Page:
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Discussion in 'Other Guitars, other instruments' started by cometazzi, Mar 19, 2021.
The Ibanez Destroyer was pretty awesome. I knew a guy who had a Japanese one that was unbelievable.
I saw Godin guitars on how its made earlier today
I love Godin myself. And they sell more guitars than you think. Just because the Tele forums, TGP, and other chose the same old brands. Does not mean they are not bought up. Rondo music is bought also.
Bingo. Everyone is an “individual” until NGD.
I've 2 Godins, an LGT and a Freeway Classic. Both are in mint condition, too, even though the chap I bought the Freeway from said he'd gigged with for years. They played well when I first got them, but I have some kind of nerve problem in my hands and can't play now. I suppose I should sell my guitars but it would be like selling friends, y'know?
When I buy a guitar, I am looking for a sound quality--for it to do something. The easiest is a Strat, or Tele or hollow body humbucker ala Gibson. Or the Gretsch sound. So what is the Godin sound? What does it do? It is an unknown.
That is why I don't own one.
Nice looking guitar, likely plays well. They should change their name.
Love my Godin Freeway. How can anybody say this guitar is ugly (pardon the poor photography)? I had a phase where I wanted to try using a guitar synth, so instead of modifying a guitar I had, I bought this Freeway with the built-in ghost pickup. The synth didn't work out, but the guitar sure as hell did. Notice in the pic it's plugged in - this is the guitar I play at home. My only knock on it is that you can't use the trem without it going out of tune, but other than that, I love it. I have a MIA Strat, a '77 LP and an Ibanez Prestige. Of those three I'd say the neck on the Godin is closest to the LP.
I also have a Seagull acoustic I bought two years ago. If I hadn't been familiar with Godin, I probably wouldn't have even bothered taking the Seagull off the wall, but once I did, I bought it.
Off topic, but... Nice picture. I'm going to clean my canoe today & get it ready.
I have always liked the Godin but the ones I have seen for sale were expensive.
I have always liked the Godin but rarely see one for sale and the ones I have seen were expensive.
I've been GAS'ing for one of these since the moment I saw one.
Let's look at this from a price perspective. If we rank guitars by value, then Godin moves up to near the top. In todays world I find the Big 2 to be way over rated and not even close to value for what they cost. I would never shell out big cash for either of the "Big 2".
As for Godin, lest just say they are just not like the Big 2 and people rally want to see those names on their headstocks. Let's keep it that way and the rest of us can get better quality and get it at a fair price from companies like Godin. I would take a 600 dollar Seagull S6 acoustic over any Taylor or Martin for $1200 plus when I'm the one writing the check. They very good value.
I have a Godin Radiator from 1999. It has a 24 fret thin D shaped bolt on neck ...very Ibanez like. The neck is dead flat without even a feather buzz. It has NEVER needed an adjustment nor even the intonation tweaked. That's 20 years without a set up. My 2 Fenders and 2 gibsons need a set up every year! The sustain is killer too! My other guitars may come and go over the years but this is a keeper!!!
Play before you buy. I had the Type 2 and it was a beautiful guitar (pickups were a little polite for my liking). However, the deal breaker was the upper fret access. You can see that the upper 'shoulder' meets the neck even higher than on a Les Paul. I'll take the blame for user error. However, my lazy thumb overhang made playing above the 14th fret a miserable experience. I had it out to two gigs and was blowing licks all over the place. If you have proper technique, I say go for it.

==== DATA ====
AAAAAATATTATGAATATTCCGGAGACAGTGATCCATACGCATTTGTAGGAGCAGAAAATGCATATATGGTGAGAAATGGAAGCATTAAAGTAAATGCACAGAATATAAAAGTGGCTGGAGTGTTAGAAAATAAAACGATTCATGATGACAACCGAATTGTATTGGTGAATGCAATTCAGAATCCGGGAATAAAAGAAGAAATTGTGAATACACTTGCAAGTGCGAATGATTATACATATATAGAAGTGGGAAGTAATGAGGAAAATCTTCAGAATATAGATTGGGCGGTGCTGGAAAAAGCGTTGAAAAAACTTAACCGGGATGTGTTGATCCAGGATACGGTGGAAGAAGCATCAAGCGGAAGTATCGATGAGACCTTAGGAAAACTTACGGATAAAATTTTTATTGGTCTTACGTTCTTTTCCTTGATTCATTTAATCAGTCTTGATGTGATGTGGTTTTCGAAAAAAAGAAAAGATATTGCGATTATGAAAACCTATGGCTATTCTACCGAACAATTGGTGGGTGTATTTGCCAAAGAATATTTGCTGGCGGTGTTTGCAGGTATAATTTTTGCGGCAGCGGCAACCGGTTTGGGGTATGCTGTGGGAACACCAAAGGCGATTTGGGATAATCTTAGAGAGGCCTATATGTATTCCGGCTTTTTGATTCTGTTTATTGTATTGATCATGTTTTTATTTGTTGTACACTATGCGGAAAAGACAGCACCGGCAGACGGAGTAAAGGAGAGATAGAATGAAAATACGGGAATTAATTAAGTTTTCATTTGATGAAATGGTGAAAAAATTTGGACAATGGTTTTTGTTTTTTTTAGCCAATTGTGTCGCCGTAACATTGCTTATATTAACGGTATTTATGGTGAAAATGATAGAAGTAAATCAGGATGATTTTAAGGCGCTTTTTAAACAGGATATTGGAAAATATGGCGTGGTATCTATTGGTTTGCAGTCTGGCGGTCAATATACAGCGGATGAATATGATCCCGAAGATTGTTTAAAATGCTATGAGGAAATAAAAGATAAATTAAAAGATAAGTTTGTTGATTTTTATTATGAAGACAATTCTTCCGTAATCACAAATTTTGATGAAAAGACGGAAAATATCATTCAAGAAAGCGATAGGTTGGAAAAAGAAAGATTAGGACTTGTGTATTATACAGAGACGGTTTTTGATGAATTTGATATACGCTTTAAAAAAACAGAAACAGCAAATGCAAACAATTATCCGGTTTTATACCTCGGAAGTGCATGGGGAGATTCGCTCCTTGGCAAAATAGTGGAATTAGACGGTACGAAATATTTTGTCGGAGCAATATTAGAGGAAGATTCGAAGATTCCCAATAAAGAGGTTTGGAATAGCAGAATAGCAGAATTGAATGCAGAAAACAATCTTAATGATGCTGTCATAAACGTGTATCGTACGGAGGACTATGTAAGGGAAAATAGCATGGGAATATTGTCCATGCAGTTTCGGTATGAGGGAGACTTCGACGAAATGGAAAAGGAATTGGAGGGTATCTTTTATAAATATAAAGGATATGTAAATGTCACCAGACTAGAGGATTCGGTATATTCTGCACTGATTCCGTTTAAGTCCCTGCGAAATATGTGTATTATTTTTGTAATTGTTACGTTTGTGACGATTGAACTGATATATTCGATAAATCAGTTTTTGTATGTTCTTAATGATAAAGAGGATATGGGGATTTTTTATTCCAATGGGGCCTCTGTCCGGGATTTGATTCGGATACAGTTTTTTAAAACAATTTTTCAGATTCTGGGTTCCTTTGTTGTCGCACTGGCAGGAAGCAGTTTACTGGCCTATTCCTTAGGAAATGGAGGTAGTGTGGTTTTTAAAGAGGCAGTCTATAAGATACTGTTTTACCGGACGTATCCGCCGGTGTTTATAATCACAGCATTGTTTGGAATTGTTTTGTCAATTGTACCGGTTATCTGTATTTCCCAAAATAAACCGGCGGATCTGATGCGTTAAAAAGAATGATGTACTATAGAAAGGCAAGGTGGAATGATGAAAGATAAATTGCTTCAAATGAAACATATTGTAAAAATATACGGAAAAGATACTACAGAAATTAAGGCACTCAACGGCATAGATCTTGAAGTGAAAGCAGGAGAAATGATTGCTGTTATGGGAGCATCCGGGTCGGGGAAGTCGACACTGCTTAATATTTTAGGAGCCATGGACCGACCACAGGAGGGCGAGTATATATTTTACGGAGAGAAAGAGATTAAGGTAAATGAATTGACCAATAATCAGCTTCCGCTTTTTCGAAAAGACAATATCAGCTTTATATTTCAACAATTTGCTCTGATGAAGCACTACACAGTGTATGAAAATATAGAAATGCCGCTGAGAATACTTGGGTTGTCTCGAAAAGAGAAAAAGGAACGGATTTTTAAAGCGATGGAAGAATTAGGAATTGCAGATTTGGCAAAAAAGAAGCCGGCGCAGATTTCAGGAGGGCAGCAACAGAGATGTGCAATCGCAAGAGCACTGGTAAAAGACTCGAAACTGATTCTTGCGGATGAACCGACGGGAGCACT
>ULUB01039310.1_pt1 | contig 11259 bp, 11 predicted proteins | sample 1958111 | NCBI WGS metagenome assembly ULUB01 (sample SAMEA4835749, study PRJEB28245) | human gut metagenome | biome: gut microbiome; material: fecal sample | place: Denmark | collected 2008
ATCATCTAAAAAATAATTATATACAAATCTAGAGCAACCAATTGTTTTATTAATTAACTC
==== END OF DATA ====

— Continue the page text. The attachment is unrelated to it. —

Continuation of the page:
I picked up a Godin Session Custom at a Long & McQuade sale several years ago. It was meant to be a replacement for the Tele I had sold. It seemed great value for the money. I liked the feel of the neck. It had a humbucker neck pickup which iirc was splittable, a Tele-like bridge pickup, and a really nice whammy bar system.
But the more I played it, the more I realized that the bridge pickup was missing that Tele spank, and the neck pickup, too, just seemed to lack character. So I returned it and got a Squier Classic Vibe Custom Tele. Much happier.
The Godin was a good guitar; it just wasn't the guitar I wanted.
They are ubiquitous in Canadian music stores, lucky us i guess. I have tried out quite a few.
5th Avenue kingpin is a great guitar. I have owned a couple of their acoustic guitars. Seagull, Norman, Simon Patrick, Art lutherie are all their brands. Good sounding and relatively cheap laminate body acoustics for campfire or whatever. Play well, stable in the Canadian climate and intonation is good and nice necks.
They also make a great aftermarket case that's protective and very lightweight (solid styrofoam) and not too expensive either. The TRIC case. I sold the guitar and kept the case for my J45, fits perfectly.
The turn off might be subliminal, putting “God” in the name. Everyone knows they play well, sound well, are well made and have a distinctive look. I looked for one in Quebec City. I don’t think they sell them in Canada. I wanted a multiac nylon string or a 12 string. I’ve also looked for Ibanez on Japanese websites to buy on a trip there. Very strange. I guess they don’t want people buying them and reselling them here. Same with B & G guitars in Israel. Other than marketing, I think it’s a communist plot.
I've been pining for a Godin xtSA for the longest time. Around the $1,200-ish mark
- HSH (Seymour Duncan) pup config
- Piezo acostic pup under the bridge and separate controls
- Roland-ready synth pup for the Roland GR-55 guitar synth
Kennis Russel does a really nice demo/review on this model